PeterM from Berkeley Re:The middle/low classes have taken real harm (551 comments)

Cool! You got my point! Not only the middle class and lower class would have more disposable income and less trouble affording things, the extra economic activity would enrich the 1% too.

And yes, absolutely the middle class and lower classes would spend more money if they had it. That's part of the argument. GIving money to the rich dosen't generate demand in the economy very much.

And all by letting the middle class/lower class have a greater share of corporate productivity.

In fact, I would argue that the 1% hogging all the wealth to the top has a similar damaging effect to the economy as deflation. We should combat it just as vigorously.

Bravo!

--PM

about a month and a half ago
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In this year's US mid-term elections ...

PeterM from Berkeley The middle/low classes have taken real harm (551 comments)

If the workforce in this country (the lower and middle classes) got the same fraction of corporate income that they got BEFORE Reagan, everyone would be making DOUBLE in real income per hour than they do now (except perhaps the upper class.)

Imagine what it would DO to the world economy to have a middle/low class in the US that had double the purchasing power, or, maybe 5x the disposable income.

For one thing, affording health care would probably not be so much of an issue for many US people. However, by hogging all the productivity gains up to the upper class, the virtuous cycle has been broken and the economy is largely stagnating. Ironically, this limits the absolute wealth of the upper class.

--PM

about a month and a half ago
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How Google Can Get the Flu Right

PeterM from Berkeley But the flu IS a big deal (31 comments)

You're often sick for a week, pretty commonly you get a secondary bacterial infection (like pneumonia or a sinus infection), and then you're sick for more than a week, and you might well be left with a lingering cough.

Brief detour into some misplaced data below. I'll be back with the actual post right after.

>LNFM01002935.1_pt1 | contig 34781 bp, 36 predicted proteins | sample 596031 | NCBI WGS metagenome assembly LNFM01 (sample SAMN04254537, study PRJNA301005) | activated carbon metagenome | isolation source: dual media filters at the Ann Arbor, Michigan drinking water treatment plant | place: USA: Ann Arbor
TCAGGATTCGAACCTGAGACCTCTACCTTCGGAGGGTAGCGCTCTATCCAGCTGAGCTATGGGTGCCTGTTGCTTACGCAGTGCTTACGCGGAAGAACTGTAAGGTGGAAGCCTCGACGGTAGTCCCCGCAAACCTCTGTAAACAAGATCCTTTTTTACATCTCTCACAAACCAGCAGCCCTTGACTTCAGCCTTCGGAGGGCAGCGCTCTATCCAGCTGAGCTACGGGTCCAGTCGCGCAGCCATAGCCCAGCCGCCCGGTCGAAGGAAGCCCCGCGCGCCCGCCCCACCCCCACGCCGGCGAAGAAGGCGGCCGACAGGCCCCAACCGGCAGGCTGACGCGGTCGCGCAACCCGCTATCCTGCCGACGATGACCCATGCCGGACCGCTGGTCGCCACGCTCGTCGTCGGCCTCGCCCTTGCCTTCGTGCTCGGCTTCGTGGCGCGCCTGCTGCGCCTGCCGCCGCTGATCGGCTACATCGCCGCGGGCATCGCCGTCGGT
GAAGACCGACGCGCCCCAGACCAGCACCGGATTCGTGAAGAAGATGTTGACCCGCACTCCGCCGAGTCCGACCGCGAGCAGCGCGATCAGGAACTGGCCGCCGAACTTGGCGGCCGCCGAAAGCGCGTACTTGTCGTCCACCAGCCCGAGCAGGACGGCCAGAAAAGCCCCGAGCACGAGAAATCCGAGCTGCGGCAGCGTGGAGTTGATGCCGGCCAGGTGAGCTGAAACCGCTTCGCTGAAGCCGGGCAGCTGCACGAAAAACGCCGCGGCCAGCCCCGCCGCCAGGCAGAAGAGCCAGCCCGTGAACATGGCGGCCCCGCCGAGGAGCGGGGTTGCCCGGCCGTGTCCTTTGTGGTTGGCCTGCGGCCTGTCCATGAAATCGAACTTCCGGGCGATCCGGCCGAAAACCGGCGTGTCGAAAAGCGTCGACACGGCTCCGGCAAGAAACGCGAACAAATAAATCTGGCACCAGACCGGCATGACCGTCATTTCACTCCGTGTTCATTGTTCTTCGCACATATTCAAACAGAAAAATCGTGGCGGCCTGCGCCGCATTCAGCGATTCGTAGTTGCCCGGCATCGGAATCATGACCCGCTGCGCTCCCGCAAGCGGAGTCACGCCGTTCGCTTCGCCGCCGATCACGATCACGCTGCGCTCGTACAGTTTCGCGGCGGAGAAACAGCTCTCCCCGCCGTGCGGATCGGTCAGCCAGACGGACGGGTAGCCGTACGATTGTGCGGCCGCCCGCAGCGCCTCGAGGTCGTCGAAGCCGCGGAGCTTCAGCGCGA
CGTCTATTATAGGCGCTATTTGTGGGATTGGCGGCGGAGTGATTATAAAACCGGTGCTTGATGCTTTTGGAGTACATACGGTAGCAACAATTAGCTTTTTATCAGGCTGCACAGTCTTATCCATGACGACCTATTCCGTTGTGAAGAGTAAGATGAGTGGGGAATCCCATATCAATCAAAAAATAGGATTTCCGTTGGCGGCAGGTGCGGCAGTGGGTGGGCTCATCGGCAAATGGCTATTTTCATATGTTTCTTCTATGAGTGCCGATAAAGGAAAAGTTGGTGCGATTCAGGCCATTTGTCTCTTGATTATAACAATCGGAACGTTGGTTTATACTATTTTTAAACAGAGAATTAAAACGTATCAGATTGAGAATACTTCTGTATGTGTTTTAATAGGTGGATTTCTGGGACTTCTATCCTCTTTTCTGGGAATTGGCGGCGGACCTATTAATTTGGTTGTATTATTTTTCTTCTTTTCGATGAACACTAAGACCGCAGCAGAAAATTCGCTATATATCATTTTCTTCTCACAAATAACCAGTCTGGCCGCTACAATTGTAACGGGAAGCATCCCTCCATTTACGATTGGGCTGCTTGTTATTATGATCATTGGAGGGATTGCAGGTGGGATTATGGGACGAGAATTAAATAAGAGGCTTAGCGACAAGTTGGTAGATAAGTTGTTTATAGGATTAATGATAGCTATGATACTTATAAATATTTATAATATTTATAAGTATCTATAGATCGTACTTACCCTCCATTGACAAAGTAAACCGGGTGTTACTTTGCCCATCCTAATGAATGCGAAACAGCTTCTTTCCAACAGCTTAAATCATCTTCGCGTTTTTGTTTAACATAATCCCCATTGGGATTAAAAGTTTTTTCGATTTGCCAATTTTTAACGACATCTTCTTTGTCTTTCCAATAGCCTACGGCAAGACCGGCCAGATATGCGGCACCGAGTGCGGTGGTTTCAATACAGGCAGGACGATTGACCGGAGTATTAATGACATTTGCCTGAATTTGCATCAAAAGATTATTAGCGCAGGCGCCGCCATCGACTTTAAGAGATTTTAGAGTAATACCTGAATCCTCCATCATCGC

And BTW, "throw up a couple times" is NOT that common a flu symptom, though it CAN happen with flu. Typical symptoms are:
body aches
fever/chills
coughing
runny nose, sore throat, headach, pain around eyes

Vomiting/diarrhea is more common amongst children.

--PM

about a month and a half ago
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Black Swan Author: Genetically Modified Organisms Risk Global Ruin

PeterM from Berkeley Valid point (432 comments)

Which is why i think GMO's ought to be done by universities and governments for the public benefit, not by corporations for profit, and one of the goals should be genetic diversity for exactly the reason you state.

Also, I'm uncomfortable with a corporation having so much influence over the world's food supply.

Last, the profit motive would compel a company to attempt to sweep problems under the rug more than publicly funded development would.

So, I'm pro-GMO, but I think it should be done by the public for the public.

--PM

about a month and a half ago
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Black Swan Author: Genetically Modified Organisms Risk Global Ruin

PeterM from Berkeley I think you nailed it there (432 comments)